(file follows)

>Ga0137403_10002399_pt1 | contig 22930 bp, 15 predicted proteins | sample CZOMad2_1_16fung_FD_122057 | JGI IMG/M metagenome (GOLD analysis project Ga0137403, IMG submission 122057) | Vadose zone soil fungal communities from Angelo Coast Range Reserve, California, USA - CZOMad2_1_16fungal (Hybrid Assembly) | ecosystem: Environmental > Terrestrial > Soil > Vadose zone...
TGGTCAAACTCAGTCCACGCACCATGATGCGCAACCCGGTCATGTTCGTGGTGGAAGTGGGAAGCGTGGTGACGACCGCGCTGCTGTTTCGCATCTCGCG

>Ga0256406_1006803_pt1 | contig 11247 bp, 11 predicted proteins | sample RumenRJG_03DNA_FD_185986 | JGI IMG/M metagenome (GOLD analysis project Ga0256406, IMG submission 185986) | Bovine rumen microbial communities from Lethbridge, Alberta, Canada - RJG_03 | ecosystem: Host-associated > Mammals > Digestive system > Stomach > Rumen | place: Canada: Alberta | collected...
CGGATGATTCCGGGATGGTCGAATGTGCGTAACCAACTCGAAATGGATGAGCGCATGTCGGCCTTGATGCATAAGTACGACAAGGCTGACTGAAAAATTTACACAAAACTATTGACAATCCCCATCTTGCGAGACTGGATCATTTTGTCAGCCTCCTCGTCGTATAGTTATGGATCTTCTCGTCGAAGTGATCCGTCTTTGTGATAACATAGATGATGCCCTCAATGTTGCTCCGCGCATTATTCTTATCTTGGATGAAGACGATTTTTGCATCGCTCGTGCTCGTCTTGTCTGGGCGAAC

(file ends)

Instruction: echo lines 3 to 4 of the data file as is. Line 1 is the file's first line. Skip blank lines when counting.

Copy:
>Ga0256406_1006803_pt1 | contig 11247 bp, 11 predicted proteins | sample RumenRJG_03DNA_FD_185986 | JGI IMG/M metagenome (GOLD analysis project Ga0256406, IMG submission 185986) | Bovine rumen microbial communities from Lethbridge, Alberta, Canada - RJG_03 | ecosystem: Host-associated > Mammals > Digestive system > Stomach > Rumen | place: Canada: Alberta | collected...
CGGATGATTCCGGGATGGTCGAATGTGCGTAACCAACTCGAAATGGATGAGCGCATGTCGGCCTTGATGCATAAGTACGACAAGGCTGACTGAAAAATTTACACAAAACTATTGACAATCCCCATCTTGCGAGACTGGATCATTTTGTCAGCCTCCTCGTCGTATAGTTATGGATCTTCTCGTCGAAGTGATCCGTCTTTGTGATAACATAGATGATGCCCTCAATGTTGCTCCGCGCATTATTCTTATCTTGGATGAAGACGATTTTTGCATCGCTCGTGCTCGTCTTGTCTGGGCGAAC